‘’It is very difficult to estimate the potential costs of an inquiry due to the unknowns that will impact the hearing length , any potential delays in receiving documents and materials, unknown forensic audit and investigative needs, determination of the parties and witnesses , the potential for legal challenges and many other issues that can arise ‘’
The question arises as to why any estimate of the potential cost of the Collingwood Public Inquiry was undertaken since council was fully informed by Mr Mc Dowell with respect to quantum ? Taking into account the repeated qualification of the difficulty of accurate cost estimation what , if any credibility can be given to the figures quoted in this report ?
No, he’s not using the word quantum like Stephen Hawking when describing states of matter. He means “a required or allowed amount, especially an amount of money legally payable in damages.” But why shouldn’t council be told what an inquiry might cost or have that confirmed by another source? Especially since this council chose NOT to include any method to save for it or cover the costs in the current budget (all except Mayor Cooper and Councillor Lloyd, who voted against the budget because it didn’t deal with these costs).
Back in February when the Block’s pet CBC reporter covered the motion (he was called by The Block to report the story even before the council meeting), he quoted a potential cost of “a minimum of $1 million.” Why didn’t Brown send a letter then to complain about that figure? Or after any of the subsequent stories in local media that used similar numbers?
And let me point out again that it was Chief Justice Smith who provided the Mississauga report so Collingwood would have an idea of the potential costs. And to be prepared: the estimated cost for Mississauga was $1.5 million – and it came in at $6.2 million!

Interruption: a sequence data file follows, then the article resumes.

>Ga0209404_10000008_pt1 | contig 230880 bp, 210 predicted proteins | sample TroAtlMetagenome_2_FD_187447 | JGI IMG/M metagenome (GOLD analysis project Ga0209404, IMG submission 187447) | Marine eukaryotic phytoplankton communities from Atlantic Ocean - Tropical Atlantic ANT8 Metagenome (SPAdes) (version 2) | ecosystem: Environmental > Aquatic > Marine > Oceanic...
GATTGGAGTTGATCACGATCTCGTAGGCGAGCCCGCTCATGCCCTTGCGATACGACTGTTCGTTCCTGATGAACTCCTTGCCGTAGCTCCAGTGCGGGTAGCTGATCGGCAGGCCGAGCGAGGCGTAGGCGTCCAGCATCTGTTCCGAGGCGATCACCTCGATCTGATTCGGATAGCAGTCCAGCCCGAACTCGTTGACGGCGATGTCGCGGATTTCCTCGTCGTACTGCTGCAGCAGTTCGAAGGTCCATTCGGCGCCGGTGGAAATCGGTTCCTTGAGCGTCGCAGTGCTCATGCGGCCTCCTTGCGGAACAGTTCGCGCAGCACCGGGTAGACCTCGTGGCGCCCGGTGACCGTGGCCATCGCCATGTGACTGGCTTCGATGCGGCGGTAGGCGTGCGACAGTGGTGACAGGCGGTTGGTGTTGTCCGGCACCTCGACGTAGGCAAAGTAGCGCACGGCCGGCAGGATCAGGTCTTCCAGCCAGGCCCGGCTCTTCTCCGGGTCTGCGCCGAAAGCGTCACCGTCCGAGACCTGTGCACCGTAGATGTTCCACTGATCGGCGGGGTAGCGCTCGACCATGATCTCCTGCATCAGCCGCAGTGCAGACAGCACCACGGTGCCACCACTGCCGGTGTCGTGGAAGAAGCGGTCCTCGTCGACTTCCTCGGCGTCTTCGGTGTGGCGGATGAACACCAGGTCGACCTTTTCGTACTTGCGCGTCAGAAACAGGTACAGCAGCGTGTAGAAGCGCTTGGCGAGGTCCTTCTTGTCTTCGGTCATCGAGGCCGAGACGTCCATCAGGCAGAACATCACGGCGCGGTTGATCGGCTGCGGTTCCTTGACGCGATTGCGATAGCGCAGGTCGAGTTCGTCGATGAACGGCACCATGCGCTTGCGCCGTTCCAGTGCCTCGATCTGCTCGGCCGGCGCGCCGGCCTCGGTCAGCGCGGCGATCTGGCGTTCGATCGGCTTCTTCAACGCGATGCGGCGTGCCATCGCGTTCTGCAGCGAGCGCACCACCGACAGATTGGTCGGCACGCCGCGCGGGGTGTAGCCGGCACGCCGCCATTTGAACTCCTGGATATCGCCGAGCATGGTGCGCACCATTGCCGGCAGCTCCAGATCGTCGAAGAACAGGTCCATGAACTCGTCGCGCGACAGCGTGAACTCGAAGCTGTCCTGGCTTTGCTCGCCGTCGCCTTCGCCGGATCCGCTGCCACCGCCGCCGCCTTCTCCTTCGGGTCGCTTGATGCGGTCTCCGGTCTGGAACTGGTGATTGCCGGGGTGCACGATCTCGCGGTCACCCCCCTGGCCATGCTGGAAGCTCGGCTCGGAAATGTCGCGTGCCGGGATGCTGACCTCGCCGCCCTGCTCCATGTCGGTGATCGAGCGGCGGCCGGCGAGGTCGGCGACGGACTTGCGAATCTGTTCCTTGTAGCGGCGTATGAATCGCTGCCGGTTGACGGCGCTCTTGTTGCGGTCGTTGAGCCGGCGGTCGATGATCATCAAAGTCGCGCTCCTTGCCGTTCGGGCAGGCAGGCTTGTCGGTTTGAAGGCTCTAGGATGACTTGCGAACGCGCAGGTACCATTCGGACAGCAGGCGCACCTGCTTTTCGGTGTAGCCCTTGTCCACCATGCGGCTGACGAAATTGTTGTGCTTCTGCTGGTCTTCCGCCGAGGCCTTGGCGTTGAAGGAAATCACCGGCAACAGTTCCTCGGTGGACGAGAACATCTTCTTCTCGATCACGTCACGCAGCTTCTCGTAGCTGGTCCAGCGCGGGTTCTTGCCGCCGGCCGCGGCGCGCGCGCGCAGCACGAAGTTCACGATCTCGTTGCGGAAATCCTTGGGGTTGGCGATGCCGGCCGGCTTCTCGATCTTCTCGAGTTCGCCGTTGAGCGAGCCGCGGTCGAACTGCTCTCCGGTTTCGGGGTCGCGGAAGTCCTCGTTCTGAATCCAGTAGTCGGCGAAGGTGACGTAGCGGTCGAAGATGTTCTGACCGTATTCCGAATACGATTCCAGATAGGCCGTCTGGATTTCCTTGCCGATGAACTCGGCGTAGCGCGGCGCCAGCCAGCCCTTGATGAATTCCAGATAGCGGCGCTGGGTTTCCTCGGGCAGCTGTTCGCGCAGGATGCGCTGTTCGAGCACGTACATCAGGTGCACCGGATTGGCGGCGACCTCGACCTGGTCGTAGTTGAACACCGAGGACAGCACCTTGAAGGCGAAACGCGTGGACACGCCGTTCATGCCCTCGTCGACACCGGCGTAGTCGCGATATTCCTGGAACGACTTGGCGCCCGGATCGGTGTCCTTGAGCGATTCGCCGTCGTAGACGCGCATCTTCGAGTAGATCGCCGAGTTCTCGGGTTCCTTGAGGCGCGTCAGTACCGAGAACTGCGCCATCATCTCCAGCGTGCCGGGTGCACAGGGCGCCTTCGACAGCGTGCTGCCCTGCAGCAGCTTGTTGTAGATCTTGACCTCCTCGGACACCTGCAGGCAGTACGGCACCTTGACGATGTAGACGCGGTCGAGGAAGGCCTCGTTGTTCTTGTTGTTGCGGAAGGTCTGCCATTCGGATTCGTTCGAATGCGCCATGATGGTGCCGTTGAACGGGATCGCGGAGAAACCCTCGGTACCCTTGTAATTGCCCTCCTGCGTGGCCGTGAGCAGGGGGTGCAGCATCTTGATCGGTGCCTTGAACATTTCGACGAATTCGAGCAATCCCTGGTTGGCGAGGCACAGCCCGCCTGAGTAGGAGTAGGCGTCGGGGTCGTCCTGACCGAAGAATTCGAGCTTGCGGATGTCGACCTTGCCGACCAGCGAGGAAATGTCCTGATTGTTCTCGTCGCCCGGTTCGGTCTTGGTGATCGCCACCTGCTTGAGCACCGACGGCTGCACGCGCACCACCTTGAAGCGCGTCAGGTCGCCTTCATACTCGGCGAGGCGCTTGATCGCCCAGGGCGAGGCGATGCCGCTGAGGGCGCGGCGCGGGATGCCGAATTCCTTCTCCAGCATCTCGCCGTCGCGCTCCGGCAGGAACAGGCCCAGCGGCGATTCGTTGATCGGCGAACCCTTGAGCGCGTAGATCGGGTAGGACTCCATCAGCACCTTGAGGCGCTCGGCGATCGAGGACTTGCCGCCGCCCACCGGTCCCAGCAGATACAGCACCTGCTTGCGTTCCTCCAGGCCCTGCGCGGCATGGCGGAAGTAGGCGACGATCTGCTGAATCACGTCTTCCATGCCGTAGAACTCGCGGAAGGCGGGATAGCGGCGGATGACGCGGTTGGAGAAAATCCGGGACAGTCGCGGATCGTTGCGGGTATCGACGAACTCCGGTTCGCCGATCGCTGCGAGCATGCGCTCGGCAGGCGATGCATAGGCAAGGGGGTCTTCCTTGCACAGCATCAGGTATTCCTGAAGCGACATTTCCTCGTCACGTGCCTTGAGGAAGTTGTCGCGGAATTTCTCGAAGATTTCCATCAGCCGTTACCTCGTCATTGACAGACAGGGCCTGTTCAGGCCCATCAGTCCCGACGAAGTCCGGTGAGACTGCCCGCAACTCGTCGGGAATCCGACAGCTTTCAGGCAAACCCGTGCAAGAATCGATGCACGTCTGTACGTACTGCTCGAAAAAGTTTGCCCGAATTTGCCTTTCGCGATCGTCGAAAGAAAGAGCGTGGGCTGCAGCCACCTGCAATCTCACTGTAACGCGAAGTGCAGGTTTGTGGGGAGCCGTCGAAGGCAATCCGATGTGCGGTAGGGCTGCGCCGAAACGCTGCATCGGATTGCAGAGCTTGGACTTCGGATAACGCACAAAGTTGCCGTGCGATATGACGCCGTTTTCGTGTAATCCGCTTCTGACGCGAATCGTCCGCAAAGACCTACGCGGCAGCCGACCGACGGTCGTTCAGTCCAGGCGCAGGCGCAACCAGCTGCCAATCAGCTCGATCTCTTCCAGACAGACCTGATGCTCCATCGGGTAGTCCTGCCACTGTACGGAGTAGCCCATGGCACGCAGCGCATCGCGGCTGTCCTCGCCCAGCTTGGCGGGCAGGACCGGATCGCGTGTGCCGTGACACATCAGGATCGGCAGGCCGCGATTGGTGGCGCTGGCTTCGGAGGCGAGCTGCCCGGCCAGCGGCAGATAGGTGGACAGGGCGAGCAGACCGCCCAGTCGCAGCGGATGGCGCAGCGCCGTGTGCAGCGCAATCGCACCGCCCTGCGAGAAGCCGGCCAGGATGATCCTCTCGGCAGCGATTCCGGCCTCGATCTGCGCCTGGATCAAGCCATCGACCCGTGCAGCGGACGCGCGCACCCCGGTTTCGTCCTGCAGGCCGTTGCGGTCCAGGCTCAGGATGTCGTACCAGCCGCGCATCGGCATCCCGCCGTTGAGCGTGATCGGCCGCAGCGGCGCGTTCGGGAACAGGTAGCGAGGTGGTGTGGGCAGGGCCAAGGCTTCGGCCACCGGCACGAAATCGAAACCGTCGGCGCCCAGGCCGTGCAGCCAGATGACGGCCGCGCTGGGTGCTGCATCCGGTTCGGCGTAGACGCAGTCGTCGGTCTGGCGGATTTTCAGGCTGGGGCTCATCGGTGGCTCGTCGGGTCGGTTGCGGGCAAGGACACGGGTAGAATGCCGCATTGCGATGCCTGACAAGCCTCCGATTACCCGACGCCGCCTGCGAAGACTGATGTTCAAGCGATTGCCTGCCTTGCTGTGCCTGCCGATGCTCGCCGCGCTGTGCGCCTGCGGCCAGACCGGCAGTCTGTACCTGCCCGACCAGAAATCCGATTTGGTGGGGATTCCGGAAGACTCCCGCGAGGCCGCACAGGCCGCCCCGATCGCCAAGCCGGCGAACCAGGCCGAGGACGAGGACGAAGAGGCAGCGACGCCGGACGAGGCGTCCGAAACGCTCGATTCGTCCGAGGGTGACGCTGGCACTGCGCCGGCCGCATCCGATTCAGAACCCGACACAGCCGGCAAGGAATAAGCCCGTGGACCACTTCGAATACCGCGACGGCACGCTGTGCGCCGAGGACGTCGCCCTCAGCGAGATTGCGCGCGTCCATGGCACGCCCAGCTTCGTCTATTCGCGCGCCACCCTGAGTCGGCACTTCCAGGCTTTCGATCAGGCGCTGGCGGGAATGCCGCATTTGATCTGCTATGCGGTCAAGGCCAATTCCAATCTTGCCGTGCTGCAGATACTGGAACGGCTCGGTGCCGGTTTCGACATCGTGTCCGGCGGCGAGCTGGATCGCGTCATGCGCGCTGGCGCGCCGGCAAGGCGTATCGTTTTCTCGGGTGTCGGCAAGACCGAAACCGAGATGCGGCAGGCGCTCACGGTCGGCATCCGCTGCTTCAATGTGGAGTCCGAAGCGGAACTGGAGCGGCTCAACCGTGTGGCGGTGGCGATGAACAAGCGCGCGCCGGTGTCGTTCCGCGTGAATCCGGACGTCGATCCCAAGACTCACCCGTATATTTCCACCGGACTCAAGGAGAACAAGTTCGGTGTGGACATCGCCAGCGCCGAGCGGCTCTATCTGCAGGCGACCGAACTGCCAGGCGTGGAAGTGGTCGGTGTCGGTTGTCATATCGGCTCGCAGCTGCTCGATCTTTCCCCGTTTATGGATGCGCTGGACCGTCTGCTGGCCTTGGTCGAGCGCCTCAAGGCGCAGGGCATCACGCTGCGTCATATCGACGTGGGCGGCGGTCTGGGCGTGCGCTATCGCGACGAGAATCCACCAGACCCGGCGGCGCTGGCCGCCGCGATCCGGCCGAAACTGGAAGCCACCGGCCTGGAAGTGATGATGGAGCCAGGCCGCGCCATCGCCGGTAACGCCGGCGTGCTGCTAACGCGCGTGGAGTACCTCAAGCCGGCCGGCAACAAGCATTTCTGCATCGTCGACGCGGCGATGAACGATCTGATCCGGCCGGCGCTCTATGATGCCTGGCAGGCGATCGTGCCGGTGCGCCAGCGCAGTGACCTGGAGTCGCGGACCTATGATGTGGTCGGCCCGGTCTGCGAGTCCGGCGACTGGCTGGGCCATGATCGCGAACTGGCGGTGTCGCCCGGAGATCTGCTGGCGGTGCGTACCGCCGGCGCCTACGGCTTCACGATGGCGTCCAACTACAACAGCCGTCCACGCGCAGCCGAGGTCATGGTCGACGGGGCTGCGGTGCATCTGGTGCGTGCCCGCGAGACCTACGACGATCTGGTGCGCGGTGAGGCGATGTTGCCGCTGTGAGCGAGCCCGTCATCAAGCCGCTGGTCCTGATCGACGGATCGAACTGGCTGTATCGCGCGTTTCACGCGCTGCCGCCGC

You might want to read the wording of the motion to approve the judicial inquiry, in the Feb. 26 agenda. It mentions noting about how to finance the cost. But now is not the time to comment on the lack of financial wisdom among The Block. Besides, you already know they haven’t a clue about money.
7 As Council has already dealt with this issue, and approved it , why is a further series of recommended approvals being sought and ,in particular, for the Terms of Reference ? Have any changes been made to the council approvals and if so,what ?
Because the financing of this inquiry was not included in the budget, the town staff need to be given authority to spend money outside the budget. A lot of money in this case. And it comes from taxpayers’ pockets – despite what Dizzy Debbie says. This motion was necessary to legally permit the town to spend the money from reserves because The Block neglected to budget for it.
8 With respect to the recommendation that the CAO be authorized to engage legal representation for parties ,Members of Council and current Town employees who will be called as witnesses at the Inquiry , little explanation has been provided in the report to justify this very significant delegation of responsibility of the CAO . What choices does council have in this regard and why have they not been included ? What criteria does the CAO intend to use to make decisions with regard to this very costly element of the public inquiry?
It is noted that council is being asked to exclude any prior employees from the benefit of legal advice yet this important and potentially discriminatory recommendation is nowhere explained in this report . Why has the CAO made this recommendation ? – of interest , while the large part of this report is based on the Mississauga experience it is my understanding that Mississauga council retained this responsibility and not their City Manager .